The sticky bit was first introduced in 1974 within the UNIX operating system. Its purpose was to instruct the operating system to place the process into swap once completed. Thus reducing the startup time of the process during further executions. However nowdays this usage is obsolete.
Instead, the sticky bit is now set on a directory. With the intention to limit only the directory owner, the item owner or root to rename or delete any child items.
The sticky bit is represented by either a ‘t’ or ‘T’ and is displayed within the execute permission section for ‘others’.
[root@server ~]# ls -ld /tmp drwxrwxrwt 11 root root 4096 Oct 24 22:09 /tmp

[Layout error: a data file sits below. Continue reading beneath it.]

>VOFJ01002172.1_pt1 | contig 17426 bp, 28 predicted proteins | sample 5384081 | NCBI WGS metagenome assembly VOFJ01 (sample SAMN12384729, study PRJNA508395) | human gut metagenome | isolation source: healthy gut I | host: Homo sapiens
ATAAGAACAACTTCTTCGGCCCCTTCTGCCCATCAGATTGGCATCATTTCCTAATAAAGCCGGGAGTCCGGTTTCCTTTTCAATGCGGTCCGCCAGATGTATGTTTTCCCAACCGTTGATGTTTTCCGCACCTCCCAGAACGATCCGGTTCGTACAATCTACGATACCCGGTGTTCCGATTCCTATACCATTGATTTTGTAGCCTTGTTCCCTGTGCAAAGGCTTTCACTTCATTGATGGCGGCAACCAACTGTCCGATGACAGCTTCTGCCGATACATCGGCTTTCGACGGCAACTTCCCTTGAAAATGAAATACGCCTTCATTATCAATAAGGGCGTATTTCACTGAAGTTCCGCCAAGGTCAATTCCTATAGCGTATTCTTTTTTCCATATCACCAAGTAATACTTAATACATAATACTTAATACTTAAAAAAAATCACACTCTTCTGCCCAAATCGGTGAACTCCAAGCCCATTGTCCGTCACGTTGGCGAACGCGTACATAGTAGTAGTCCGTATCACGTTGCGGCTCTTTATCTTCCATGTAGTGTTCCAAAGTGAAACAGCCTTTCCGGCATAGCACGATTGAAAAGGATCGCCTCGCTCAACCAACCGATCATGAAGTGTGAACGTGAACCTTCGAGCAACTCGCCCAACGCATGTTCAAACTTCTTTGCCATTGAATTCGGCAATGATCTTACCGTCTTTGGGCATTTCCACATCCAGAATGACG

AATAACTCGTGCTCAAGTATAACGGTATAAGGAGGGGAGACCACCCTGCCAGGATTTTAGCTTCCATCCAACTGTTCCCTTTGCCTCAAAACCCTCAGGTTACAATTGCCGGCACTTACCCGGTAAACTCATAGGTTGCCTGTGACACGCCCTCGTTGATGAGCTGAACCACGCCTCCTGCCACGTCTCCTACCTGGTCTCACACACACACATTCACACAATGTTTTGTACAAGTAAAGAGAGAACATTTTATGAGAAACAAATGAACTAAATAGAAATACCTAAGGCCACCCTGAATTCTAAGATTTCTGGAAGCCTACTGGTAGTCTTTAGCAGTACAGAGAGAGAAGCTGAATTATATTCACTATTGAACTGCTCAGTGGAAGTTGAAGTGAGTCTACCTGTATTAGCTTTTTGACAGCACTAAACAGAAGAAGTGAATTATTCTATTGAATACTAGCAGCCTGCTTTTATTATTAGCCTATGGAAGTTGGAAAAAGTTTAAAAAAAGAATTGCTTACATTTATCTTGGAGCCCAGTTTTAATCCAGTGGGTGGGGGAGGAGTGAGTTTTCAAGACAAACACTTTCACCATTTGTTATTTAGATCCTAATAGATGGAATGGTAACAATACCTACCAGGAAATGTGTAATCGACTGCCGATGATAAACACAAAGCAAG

Difference between T`s
So you may be asking. What is the difference between ‘t’ and ‘T’ ?
A lowercase ‘t’ represents the “x” being unset, whereas ‘T’ represents the ‘x’ being unset.
-rwxrwxrwt - sticky bit and others execute bit set -rwxrwxr-T - sticky bit is set and others execute bit is not set
To configure sticky on a directory the following command is used.
[root@server ~]# chmod +t /tmp/test/ [root@server ~]# ls -ld /tmp/test/ drwxrwxrwt 11 root root 4096 Oct 24 22:09 /tmp/test
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